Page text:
The effects of Perceptual-Cognitive training on Subjective Performance in Elite Athletes

Authors: F. Moen1, M. Hrozanova2, and A. M. Pensgaard3

Centre for Elite Sports Research, Department of Education and Lifelong Learning, Faculty of Social and Educational Sciences, Norwegian University of Science and Technology, Trondheim, Norway, 2Centre for Elite Sports Research, Department of Neuromedicine and Movement Science, Faculty of Medicine and Health Science, Norwegian University of Science and Technology, Trondheim, Norway, 3Department of Coaching and Psychology, The Norwegian School of Sport Sciences, Oslo, Norway

Corresponding Author:
Frode Moen
E-mail address: frode.moen@ntnu.no
Tel. : +47 932 487 50
Postal address: Department of Education and Lifelong Learning
Norwegian University of Science and Technology
N-7491 Trondheim, Norway

Frode Moen is currently the head manager of the Norwegian Olympic Sports Center in the Mid-Norway region, where he also has a position as a coach / mental trainer for elite athletes and coaches. He also is an associate professor at the Department of Lifelong Learning and Education at the Norwegian University of Science and Technology. He previously has worked as a teacher in high school where sport was his major subject, and he has been a coach for the national team in Nordic combined in Norway for several years. Frode received his Ph. D. in coaching and performance psychology from the Norwegian University of Science and Technology. His research focuses mainly on coaching in business, coaching in sport, communication, performance psychology and relationship issues.

The effects of Perceptual-Cognitive training on Subjective Performance in Elite Athletes

ABSTRACT
This current study examines if a perceptual-cognitive training program, such as the Neurotracker (NT) 3-dimensional (3D) multiple object tracking (MOT) device, has the potential to improve elite athletes’ performances in dynamic sports. Fifty-four elite athletes from boxing, wrestling, women handball, women soccer, orienteering, biathlon, alpine skiing, sled hockey, badminton and table tennis completed a pre-post quasi experiment over a period of 5 weeks (46% males and 54% females). The results show that the NT baseline scores and subjective performance improved significantly during the experiment. However, subjective performance improved only when learning rate and number of targets were controlled for. The results are discussed in regard of applied implications and possible future research.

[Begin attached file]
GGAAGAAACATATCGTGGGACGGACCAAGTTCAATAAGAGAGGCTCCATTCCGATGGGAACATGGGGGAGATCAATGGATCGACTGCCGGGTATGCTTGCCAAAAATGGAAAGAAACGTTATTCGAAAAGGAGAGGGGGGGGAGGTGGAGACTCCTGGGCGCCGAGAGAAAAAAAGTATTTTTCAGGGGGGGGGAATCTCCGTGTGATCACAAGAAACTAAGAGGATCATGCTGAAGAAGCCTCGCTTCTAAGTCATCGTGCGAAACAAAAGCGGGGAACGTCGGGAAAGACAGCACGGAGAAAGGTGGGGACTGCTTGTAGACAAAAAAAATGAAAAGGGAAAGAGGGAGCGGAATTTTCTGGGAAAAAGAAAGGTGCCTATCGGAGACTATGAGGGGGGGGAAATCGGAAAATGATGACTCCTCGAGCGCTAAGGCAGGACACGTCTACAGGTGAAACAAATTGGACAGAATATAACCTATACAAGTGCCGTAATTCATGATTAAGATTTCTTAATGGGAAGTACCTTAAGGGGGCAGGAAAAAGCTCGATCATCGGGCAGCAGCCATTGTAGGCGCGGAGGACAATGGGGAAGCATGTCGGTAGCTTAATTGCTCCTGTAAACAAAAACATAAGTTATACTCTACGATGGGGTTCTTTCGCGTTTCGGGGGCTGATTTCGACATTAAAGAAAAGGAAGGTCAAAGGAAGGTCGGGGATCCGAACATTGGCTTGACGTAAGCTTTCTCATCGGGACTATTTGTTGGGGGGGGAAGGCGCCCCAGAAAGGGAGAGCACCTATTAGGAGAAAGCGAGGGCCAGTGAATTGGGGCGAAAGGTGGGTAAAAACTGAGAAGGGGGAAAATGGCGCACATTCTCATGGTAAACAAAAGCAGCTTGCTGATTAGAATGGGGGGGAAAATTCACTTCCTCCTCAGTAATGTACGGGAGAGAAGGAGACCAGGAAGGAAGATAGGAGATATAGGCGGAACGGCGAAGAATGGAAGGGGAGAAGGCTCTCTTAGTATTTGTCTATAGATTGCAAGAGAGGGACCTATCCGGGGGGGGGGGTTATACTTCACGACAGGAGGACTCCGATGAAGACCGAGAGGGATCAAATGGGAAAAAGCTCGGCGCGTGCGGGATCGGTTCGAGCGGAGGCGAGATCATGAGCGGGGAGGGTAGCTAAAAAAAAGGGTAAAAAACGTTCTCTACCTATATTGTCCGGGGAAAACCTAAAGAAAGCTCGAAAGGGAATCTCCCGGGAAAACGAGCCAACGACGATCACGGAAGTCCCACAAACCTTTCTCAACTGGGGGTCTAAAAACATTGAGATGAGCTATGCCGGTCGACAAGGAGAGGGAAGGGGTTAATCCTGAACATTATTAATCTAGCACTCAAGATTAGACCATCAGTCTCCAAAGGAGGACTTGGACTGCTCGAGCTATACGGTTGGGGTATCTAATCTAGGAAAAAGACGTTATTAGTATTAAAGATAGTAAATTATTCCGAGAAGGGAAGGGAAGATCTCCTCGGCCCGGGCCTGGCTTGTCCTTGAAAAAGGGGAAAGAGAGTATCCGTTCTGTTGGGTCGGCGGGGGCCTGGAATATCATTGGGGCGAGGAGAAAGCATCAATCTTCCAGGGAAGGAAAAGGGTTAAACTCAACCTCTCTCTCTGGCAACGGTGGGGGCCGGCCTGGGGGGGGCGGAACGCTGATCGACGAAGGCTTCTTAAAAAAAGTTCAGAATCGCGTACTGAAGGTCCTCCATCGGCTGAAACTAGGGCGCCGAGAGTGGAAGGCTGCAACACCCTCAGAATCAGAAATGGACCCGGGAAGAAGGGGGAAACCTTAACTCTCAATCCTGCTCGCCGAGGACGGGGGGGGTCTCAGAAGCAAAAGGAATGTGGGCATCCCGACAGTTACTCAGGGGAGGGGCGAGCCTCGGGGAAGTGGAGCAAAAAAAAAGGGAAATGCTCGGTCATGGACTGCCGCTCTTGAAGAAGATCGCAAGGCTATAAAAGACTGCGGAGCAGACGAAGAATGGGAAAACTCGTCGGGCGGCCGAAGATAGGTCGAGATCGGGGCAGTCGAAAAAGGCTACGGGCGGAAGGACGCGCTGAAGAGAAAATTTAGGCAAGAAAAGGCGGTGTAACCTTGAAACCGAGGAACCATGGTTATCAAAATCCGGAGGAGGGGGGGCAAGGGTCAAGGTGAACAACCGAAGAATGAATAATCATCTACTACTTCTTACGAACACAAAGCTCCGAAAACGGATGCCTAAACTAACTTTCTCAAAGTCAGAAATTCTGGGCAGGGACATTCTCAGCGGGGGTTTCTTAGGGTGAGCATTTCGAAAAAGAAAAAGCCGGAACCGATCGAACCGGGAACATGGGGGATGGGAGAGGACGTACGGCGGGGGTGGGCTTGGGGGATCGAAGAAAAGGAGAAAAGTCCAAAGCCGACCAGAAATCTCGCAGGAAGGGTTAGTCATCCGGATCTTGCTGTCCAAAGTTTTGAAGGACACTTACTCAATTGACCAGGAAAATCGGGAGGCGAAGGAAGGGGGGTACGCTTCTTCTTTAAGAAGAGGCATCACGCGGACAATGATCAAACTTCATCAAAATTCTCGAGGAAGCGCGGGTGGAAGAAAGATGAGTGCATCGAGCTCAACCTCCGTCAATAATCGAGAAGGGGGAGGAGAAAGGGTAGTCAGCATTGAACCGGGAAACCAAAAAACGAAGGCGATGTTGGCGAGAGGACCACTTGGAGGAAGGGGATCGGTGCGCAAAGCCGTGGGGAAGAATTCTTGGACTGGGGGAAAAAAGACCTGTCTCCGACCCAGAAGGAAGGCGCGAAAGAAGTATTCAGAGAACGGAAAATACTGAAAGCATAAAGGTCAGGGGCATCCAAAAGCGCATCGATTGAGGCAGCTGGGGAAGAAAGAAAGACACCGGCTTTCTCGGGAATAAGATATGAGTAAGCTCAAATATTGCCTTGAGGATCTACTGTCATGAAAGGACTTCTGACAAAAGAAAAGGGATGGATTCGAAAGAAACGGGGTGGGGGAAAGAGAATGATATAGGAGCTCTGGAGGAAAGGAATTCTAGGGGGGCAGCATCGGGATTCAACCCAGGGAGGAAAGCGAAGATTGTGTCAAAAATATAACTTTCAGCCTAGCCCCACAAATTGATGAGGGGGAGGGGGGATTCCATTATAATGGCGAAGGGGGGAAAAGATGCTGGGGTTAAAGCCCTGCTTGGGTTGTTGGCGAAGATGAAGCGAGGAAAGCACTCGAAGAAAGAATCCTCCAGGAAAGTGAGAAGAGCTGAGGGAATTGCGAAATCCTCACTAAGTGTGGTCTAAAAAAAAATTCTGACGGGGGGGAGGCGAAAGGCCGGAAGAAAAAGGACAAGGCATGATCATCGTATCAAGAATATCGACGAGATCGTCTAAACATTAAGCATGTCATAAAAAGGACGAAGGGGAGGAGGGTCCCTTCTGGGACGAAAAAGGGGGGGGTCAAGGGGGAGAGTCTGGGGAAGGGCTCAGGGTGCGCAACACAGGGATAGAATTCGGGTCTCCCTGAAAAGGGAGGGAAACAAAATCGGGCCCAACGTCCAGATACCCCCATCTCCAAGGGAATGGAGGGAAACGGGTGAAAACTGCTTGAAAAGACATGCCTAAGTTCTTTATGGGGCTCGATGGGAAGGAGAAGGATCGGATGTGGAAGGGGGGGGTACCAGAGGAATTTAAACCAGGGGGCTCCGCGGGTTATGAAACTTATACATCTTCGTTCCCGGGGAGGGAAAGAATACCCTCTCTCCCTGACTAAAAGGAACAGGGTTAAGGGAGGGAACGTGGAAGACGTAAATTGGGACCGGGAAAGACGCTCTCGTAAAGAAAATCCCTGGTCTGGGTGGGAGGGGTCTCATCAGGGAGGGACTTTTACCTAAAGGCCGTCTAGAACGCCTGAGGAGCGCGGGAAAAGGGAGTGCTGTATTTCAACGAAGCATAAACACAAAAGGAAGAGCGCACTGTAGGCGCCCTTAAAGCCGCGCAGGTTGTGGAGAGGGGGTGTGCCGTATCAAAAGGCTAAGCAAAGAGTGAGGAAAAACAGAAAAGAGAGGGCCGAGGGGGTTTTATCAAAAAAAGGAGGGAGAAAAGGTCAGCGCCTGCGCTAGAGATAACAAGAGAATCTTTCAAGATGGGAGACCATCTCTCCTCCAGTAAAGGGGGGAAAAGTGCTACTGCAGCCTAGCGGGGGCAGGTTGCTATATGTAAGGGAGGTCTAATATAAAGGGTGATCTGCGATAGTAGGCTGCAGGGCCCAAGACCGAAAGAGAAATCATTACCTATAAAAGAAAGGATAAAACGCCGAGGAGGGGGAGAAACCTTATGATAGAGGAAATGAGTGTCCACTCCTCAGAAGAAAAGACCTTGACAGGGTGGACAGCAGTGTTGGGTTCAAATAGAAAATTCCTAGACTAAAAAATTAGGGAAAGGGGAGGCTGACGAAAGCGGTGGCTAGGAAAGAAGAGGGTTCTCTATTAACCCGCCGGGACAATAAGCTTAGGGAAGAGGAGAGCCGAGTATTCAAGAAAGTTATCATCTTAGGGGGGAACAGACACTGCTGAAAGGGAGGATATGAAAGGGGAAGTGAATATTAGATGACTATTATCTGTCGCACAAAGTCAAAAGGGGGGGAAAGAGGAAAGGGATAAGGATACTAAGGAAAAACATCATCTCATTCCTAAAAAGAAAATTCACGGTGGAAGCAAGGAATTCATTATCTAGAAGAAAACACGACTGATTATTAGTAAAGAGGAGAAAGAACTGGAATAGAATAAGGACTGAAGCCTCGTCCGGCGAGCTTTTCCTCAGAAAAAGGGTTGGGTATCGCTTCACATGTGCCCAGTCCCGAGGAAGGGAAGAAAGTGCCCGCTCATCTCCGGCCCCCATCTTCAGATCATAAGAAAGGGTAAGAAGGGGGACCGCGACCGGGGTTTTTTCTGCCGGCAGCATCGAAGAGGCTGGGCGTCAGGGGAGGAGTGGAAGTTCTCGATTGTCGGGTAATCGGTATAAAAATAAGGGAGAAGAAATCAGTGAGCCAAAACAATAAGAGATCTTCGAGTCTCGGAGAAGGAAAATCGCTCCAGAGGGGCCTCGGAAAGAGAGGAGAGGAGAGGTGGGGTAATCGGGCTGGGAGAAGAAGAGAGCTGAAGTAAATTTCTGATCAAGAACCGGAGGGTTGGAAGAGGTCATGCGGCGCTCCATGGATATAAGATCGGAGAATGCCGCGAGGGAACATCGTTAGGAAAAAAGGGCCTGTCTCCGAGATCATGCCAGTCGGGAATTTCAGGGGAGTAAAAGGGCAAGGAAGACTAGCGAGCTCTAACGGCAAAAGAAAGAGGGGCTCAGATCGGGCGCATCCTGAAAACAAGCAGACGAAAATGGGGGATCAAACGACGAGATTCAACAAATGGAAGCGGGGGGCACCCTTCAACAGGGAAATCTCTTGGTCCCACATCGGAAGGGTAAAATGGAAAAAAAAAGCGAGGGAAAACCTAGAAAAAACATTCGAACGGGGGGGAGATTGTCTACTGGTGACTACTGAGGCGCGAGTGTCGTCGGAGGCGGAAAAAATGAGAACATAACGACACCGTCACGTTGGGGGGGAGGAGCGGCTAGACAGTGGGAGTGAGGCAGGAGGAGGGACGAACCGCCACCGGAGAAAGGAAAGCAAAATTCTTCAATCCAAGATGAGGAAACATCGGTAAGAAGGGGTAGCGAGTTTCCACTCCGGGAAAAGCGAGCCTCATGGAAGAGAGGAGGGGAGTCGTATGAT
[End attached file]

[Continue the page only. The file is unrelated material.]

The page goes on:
Keywords: perceptual-cognitive training, athletes, sport, performance

INTRODUCTION
The arena of elite sports is known to constantly search for ways to enhance important capacities relevant for sport performance. Several studies in sport psychology point out the importance of highly developed attentional resources, especially in dynamic sports such as basketball, soccer and ice hockey (2, 16, 17, 22). Dynamic sports are particularly demanding because of the constant, rapid changes in the environment during execution. These include the movement and tracking of teammates and opponents, and/ or a rapidly changing visual field, for example when skiing in an alpine track in high speed (1).

In dynamic sports, athletes are confronted with multiple choices and must correctly and efficiently extract the most salient visual information from the environment to respond appropriately to the situation. Making the wrong decision might have costly consequences on performance. Therefore, attention is necessary to put the most important and specific aspects of the sport environment into focus, and for rapidly shifting focus when necessary(such as when there are rapidly changes in the sport specific environment), while ignoring potential distractions (12, 24, 25). Interestingly, several studies show that athletic experts (athletes with high levels of skills) are both faster and more accurate in their decision-making than lesser skilled athletes (20). These studies show that athletes’ ability to quickly perceive and extract the most important information in the environment, interpret that information to decide what action is needed, and then execute those actions to handle the situation optimally, is key to high-level performance (19).